After the high winds and turbulence of yesterday, today was a gift from the weather gods. A high of 27 degrees C had been forecast which you’d have thought would have meant more of the same, but in fact it started off rather dull and a bit cloudy with no hint of a promise of better things to come.
I did a bit of washing and hung it out as you have to if you don’t want to run out of underpants and socks and then left for Malbec as I’d intended to do, in order to give the runway another good cut at a much lower level. All went well and although it had warmed up a little by the time I’d finished, it still remained dull with a hazy, indistinct horizon and no wind to really speak of.
I’d taken the keys to all of my three aircraft with me but hadn’t really thought about flying when it dawned on me that today was the perfect day for testing out the Weedhopper. So after putting the ride-on mower to bed, I pulled it out of the barn and taxied it across to the top of the runway (the entrance to the field is conveniently just wide enough for it to go through).
I’d already walked the runway and found it to be much firmer than it was even yesterday when I flew the Savannah so while allowing the Weedhopper’s engine to warm up for a few minutes at the top of the runway I sat in the cockpit mulling over what to do. Should I do a few more high speed taxi runs or should I go for a take off, and if so, after another high speed taxy down and back again or not?
There comes a moment when the time for testing is over and you just have decide to go for it, and this was that moment. As I looked down the runway I opened up the Weedhopper’s throttle and decided to do just that.
And what happened? After a take off roll of probably less than 100 metres, it lifted off beautifully and soared into the air without a hint of drama. It was just like old times, like being back in MYRO again, except it seemed to feel a bit more stable and to have a bit more power despite having the same engine.
I adjusted the trim for a bit more nose-up and turned a bit right of runway heading so I could turn back left again 180 degrees for a straight-in approach to Malbec’s runway just as I’d done umpteen times over the past twelve months in the model I’d made of Malbec in X-Plane while I was unwell. But this time it was for real, and so much more exhilarating.
On final I had to pull the power back quite sharply because despite the day still being relatively cool compared to yesterday, there was still plenty of thermal lift trying to force me upwards. So as I was only a short way out with a runway of only 160 metres to land on, I had to keep concentrating on keeping my approach low and my speed within limits to avoid the embarrassment of having to dump the Weedhopper down with too much groundspeed.
But it all turned out nicely. Visibility from the Weedhopper is superb, much better than either the X-Air or the Savannah and despite any trepidation that I might have had, my landing was good if not totally textbook. But this was a relief nevertheless, as a first landing in an unfamiliar aircraft always is, and I taxied up to the top of the runway and shut down. There I did a thorough walk round and visual inspection to ensure that nothing had dropped off or was loose and it was time for another go.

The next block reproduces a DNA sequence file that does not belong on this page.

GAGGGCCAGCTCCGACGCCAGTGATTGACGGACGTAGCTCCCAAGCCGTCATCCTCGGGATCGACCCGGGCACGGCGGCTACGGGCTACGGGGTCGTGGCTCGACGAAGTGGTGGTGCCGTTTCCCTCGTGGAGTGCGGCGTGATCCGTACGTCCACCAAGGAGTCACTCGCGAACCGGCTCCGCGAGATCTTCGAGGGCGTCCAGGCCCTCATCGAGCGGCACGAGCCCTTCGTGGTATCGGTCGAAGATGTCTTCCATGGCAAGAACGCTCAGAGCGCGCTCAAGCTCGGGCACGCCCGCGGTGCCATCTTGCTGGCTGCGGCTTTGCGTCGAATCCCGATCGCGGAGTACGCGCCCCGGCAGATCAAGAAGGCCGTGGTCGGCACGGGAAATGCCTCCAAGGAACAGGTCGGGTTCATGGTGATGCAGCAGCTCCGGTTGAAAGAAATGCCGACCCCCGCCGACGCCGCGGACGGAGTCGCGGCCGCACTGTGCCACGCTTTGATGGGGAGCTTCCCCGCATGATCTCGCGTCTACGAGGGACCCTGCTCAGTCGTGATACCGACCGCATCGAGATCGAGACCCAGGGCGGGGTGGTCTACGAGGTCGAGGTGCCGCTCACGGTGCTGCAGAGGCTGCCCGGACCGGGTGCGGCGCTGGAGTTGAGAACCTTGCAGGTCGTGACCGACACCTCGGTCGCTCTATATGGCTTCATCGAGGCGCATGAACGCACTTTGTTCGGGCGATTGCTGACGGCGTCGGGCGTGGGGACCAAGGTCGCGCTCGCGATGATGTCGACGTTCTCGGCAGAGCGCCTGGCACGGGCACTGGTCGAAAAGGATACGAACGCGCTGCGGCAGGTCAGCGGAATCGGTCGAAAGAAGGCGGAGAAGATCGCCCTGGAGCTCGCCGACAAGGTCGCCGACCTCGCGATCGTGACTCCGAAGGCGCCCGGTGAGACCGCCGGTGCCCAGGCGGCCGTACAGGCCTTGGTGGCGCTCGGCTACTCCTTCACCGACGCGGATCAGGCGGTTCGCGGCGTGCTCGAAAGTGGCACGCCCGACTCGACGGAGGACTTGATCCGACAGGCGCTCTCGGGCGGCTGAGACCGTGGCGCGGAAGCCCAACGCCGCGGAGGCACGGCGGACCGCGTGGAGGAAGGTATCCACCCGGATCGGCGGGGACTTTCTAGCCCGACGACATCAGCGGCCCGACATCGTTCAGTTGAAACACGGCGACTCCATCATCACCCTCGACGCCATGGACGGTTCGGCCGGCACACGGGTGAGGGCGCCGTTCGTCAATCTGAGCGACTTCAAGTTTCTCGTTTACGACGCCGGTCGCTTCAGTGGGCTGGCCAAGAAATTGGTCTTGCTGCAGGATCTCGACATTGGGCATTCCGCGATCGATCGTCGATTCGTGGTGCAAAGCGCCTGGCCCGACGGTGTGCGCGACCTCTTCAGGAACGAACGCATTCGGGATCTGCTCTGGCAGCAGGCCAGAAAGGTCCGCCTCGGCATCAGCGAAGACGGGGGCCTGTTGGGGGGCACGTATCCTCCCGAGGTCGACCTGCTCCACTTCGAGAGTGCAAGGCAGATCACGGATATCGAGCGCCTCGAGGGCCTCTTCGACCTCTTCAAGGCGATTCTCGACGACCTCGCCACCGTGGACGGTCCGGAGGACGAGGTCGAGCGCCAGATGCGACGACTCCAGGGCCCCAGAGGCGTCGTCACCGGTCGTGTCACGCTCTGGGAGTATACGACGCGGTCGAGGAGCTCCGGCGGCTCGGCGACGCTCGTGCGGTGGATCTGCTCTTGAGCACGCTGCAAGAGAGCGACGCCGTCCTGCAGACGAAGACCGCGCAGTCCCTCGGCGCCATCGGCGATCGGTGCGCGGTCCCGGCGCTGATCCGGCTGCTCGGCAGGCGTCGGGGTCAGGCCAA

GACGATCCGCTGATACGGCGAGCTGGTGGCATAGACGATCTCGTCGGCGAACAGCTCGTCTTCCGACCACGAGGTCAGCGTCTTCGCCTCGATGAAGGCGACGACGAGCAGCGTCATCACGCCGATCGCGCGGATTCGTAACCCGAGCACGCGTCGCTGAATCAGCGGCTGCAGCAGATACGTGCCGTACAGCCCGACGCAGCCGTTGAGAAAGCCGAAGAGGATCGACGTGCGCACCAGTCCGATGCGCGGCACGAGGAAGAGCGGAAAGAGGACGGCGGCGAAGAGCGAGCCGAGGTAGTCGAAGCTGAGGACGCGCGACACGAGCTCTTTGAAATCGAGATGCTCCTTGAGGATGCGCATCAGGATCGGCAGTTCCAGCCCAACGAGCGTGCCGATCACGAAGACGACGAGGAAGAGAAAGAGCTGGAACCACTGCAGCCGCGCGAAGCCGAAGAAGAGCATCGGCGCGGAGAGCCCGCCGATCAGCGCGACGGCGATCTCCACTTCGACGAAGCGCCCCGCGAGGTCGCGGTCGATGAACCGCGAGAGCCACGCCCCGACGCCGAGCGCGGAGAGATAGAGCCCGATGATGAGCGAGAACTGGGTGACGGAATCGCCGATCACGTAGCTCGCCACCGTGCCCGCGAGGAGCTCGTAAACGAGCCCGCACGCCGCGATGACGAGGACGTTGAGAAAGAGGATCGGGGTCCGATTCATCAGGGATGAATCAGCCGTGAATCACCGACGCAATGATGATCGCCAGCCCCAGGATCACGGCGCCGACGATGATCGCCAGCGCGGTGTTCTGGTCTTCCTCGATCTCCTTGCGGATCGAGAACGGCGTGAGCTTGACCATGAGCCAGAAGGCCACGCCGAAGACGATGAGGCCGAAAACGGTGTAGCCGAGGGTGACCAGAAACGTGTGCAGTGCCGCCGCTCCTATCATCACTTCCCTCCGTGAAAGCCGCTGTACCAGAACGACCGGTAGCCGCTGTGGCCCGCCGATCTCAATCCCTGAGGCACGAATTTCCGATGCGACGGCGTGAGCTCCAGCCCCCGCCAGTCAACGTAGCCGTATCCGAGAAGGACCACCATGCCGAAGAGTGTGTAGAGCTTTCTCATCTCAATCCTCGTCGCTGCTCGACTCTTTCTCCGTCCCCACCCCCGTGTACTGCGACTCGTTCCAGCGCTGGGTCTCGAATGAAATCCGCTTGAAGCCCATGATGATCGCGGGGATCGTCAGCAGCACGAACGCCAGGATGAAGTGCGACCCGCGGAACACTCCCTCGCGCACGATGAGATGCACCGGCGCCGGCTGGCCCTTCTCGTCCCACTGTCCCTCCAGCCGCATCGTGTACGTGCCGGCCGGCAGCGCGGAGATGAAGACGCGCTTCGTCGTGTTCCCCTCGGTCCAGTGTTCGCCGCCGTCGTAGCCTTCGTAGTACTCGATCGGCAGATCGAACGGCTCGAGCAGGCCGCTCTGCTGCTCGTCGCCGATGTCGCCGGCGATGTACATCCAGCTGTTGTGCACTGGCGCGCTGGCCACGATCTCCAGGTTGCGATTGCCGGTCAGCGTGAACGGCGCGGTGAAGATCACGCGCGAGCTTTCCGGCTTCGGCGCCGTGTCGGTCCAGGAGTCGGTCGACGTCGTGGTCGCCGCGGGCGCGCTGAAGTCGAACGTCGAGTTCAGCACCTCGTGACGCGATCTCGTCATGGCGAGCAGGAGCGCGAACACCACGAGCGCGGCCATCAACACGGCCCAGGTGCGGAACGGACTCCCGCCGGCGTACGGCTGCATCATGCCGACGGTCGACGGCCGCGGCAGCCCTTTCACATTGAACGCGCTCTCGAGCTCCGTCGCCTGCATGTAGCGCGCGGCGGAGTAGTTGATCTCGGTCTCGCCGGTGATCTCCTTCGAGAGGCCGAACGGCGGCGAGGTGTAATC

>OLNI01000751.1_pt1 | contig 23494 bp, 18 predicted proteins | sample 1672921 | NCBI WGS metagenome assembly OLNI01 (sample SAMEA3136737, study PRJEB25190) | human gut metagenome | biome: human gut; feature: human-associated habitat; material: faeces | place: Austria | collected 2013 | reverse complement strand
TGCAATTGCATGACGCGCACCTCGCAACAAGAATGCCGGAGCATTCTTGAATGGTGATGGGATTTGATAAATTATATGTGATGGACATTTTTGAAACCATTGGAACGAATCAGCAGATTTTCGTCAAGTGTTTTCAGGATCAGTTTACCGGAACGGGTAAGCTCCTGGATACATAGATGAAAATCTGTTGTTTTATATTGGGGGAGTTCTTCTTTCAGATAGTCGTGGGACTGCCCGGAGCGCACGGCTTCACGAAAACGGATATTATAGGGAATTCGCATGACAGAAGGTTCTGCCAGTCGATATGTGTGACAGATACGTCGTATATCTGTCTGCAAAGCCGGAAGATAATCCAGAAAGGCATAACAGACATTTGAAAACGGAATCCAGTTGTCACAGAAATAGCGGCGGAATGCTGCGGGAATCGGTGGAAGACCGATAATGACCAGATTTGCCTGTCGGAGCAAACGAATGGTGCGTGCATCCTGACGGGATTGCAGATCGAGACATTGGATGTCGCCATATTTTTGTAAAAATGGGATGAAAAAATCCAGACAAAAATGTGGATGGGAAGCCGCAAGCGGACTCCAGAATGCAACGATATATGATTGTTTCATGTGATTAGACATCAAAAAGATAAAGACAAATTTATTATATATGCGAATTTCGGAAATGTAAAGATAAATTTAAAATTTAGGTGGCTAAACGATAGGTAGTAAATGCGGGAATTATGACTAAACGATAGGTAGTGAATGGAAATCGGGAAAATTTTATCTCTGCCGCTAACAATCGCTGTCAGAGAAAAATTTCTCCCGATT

I hadn’t taken any charts or anything else with me to Malbec, just the aircrafts’ keys, so this was not a time to be venturing too far afield much as I would like to have done. So I went for another take off and landing, which this time only took 5 minutes as I didn’t have to spend any time warming up the engine. I continued my landing roll up to the top of the runway and turned round again for another take off.
This time I flew straight out before turning left and flying over Victor and Madeleine’s house. I didn’t think that they’d be there and sure enough I couldn’t see a soul, although Victor has since told me that he was there working on his Mehari and saw me fly over.
Then I turned a bit more to the left to fly over Wim and Sophie’s place. Once again, I couldn’t see anyone on the ground, but thought that this wasn’t surprising as I know some family members have just arrived from Holland for a visit. However, Wim and Sophie were both in a field not far from their house and also saw me fly over.
So then I continued to turn left to avoid over-flying Chateau Fleurac and Fleurac village itself for another full-stop landing back at Malbec. And another respectable one, making three-out-of-three leaving me with a feeling of satisfaction and a smile on my face.
Time to put the Weedhopper back in the barn, but before I did so, a few shots to commemorate the occasion of its first flight after all my renovation efforts.
And that was it. A day that was especially poignant for me and a source of great satisfaction after all the work I’d put into getting 28AAD airworthy after its previous owner’s landing accident. Now I can’t wait to do it all over again, this time going further afield. And there should be time enough for that during the coming week despite there being a forecast of a down-turn in the weather for a day or so.
And the next thing I look forward to after that will be having my Weedhopper flying alongside Wim’s single seat version, something which I think will be good fun for both of us. Bring it on is what I say!